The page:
Identity with a group of people that share distinct physical and mental traits as a product of common heredity and cultural traditions. - complex identity created by a people to define their group through actual or perceived shared culture traits, such as language, religion, and so forth
ethnic cleansing
process by which a more powerful ethnic group forcibly removes a less powerful one in order to create an ethnically homogeneous region.- process in which a racial or ethnic group attempts to expel or exterminate from a territory another racial or ethnic group
multiethnic state
state that contains more than one ethnicity
multinational state
state that contains two or more ethnic groups with traditions of self-determination that agree to coexist peacefully by recognizing each other as distinct nationalities - state with more than one nation within its borders
nationalism
loyalty and devotion to a particular nationality.
nationality
Identity with a group of people that share legal attachment and personal allegiance to a particular place as a result of being born there.
nation-state
A state whose territory corresponds to that occupied by a particular ethnicity that has been transformed into a nationality - state containing one nation, a cohesive group of people linked to their territory through a shared government and common goals
race
identity with a group of people descended form a common ancestor- classification system of humans based on skin color and other physical characteristics
racism
belief that race is the primary determinant of human traits and capacities and that racial differences produce an inherent superiority of a particular rave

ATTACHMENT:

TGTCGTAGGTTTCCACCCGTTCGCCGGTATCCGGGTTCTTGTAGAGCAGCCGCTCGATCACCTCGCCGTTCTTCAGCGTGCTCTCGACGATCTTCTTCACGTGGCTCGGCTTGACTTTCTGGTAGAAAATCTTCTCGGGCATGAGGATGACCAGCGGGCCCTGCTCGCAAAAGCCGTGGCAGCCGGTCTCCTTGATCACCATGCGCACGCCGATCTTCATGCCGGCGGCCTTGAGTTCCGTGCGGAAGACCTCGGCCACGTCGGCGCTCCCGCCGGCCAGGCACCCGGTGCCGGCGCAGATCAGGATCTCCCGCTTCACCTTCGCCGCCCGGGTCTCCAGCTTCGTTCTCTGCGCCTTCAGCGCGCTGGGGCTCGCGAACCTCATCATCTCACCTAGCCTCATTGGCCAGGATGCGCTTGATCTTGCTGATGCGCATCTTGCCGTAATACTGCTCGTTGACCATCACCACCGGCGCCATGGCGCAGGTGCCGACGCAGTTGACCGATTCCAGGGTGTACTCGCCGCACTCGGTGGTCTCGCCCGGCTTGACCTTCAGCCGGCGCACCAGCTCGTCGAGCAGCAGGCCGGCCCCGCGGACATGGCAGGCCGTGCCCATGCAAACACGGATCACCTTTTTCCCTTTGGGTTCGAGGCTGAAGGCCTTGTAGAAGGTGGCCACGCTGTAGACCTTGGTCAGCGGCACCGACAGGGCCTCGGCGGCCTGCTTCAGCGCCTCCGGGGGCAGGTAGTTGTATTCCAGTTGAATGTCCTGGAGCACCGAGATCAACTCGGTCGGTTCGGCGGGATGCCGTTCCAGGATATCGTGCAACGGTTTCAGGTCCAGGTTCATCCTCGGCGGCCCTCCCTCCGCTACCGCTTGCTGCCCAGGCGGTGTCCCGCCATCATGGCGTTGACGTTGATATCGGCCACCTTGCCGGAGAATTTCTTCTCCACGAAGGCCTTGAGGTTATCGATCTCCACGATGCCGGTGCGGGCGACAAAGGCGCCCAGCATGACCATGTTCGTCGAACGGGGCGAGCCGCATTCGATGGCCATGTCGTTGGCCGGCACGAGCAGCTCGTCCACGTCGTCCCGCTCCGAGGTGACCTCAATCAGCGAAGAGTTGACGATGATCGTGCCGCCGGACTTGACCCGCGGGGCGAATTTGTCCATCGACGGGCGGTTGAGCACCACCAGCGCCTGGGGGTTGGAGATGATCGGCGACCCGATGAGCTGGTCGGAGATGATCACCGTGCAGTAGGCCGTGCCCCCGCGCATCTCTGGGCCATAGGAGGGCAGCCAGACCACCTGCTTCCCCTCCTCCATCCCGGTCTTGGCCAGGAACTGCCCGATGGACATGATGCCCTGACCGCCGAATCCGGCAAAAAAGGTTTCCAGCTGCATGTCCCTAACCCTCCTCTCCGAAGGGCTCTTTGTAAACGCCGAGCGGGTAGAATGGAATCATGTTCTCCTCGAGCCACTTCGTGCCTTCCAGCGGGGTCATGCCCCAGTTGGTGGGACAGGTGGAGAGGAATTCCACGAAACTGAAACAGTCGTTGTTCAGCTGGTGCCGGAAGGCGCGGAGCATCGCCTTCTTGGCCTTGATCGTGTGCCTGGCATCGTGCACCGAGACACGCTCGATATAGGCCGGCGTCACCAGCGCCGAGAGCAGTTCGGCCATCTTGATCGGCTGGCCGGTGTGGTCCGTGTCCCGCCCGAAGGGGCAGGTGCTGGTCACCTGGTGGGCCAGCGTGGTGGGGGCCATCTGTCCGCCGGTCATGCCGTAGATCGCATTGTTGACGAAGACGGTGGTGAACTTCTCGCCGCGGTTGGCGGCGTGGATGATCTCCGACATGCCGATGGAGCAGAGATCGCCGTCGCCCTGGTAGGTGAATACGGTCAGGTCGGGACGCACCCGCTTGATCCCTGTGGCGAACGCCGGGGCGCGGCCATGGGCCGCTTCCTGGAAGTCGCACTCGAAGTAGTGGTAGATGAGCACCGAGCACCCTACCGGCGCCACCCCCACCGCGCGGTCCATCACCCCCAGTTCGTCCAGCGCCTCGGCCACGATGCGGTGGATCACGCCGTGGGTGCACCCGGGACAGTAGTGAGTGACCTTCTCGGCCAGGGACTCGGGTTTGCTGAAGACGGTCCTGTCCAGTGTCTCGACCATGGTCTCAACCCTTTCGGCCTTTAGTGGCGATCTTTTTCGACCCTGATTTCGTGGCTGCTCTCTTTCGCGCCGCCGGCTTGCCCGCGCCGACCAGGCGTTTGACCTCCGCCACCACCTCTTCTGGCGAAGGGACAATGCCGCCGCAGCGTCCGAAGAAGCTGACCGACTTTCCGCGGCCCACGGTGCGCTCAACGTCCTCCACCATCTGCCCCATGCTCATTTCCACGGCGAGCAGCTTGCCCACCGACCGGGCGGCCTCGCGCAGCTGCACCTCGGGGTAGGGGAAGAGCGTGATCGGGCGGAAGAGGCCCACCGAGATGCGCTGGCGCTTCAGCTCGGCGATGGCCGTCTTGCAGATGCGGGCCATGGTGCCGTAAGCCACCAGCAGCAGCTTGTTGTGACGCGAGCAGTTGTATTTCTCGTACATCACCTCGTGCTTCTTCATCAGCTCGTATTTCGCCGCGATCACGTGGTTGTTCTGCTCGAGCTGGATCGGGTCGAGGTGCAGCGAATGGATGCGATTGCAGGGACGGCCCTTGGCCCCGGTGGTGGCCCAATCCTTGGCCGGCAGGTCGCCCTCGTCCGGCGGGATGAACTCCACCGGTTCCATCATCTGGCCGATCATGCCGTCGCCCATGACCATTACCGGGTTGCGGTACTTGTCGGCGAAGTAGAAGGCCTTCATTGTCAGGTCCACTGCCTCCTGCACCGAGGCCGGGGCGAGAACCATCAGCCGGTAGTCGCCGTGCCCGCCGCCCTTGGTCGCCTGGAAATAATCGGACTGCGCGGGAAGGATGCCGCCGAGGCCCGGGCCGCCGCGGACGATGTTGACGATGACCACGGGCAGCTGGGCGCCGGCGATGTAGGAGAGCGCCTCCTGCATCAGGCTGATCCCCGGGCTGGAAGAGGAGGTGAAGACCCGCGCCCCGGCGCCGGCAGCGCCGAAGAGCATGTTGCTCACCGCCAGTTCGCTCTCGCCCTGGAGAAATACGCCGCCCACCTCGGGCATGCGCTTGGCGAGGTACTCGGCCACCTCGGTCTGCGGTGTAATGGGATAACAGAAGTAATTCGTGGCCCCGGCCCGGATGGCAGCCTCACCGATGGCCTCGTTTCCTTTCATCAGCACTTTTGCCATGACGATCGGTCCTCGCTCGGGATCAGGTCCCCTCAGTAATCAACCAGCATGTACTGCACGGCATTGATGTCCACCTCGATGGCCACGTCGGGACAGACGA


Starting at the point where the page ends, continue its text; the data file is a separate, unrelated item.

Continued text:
self-determination
concept that ethnicities have the right to govern themselves - power of a nation to control its own territory and destiny
balance of power
condition of roughly equal strength between opposing countries or alliances of countries
Berlin Conference
A meeting from 1884-1885 at which representatives of European nations agreed on rules colonization of Africa and banned the slave trade
boundary
invisible line that marks the extent of a state's territory
city-state
A sovereign state comprising a city and its immediate hinterland. - political space comprising a central city and surrounding farmland
colonialism
Attempt by one country to establish settlements and to impose its political, economic, and cultural principles in another territory. - control by a developed state over an underdeveloped area
colony
A territory that is legally tied to a sovereign state rather than completely independent.
compact state
A state in which the distance from the center to any boundary does not vary significantly. - efficient - state with little variation in distance from its center point to any point on its boundary
devolution
the descent through successive stages of progress, time, or politics- gets worse - process of transferring some power from the central government to regional governments
elongated state
a state with a long, narrow shape - potential isolation - state with a long, thin shape
EEZ
Exclusive Economic Zone; sea zone property rights to use as wish for money; created by the UN
fragmented state
a state that includes several discontinuous pieces of territory - problematic- separated by water of other states - state geographically existing in more than one piece, or in fragments
frontier
a zone separating two states in which neither state exercises political control - region where boundaries are very thinly or weakly developed; zone where territoriality is not well established and is unclear
gerrymandering
process of redrawing legislative boundaries for the purpose of benefiting the party in power - redrawing electoral boundaries to give one political party an advantage over others
federal state
an internal organization of a state that allocates most powers to units of local government
imperialism
Control of territory already occupied and organized by an indigenous society. - the process of establishing political, social, and economic dominance over a colonized area
irredentism
the proposition that ones state should annex another's territory based on the common ethnicity of its people - movement to reunite a nation's homeland when part of it extends into another state's borders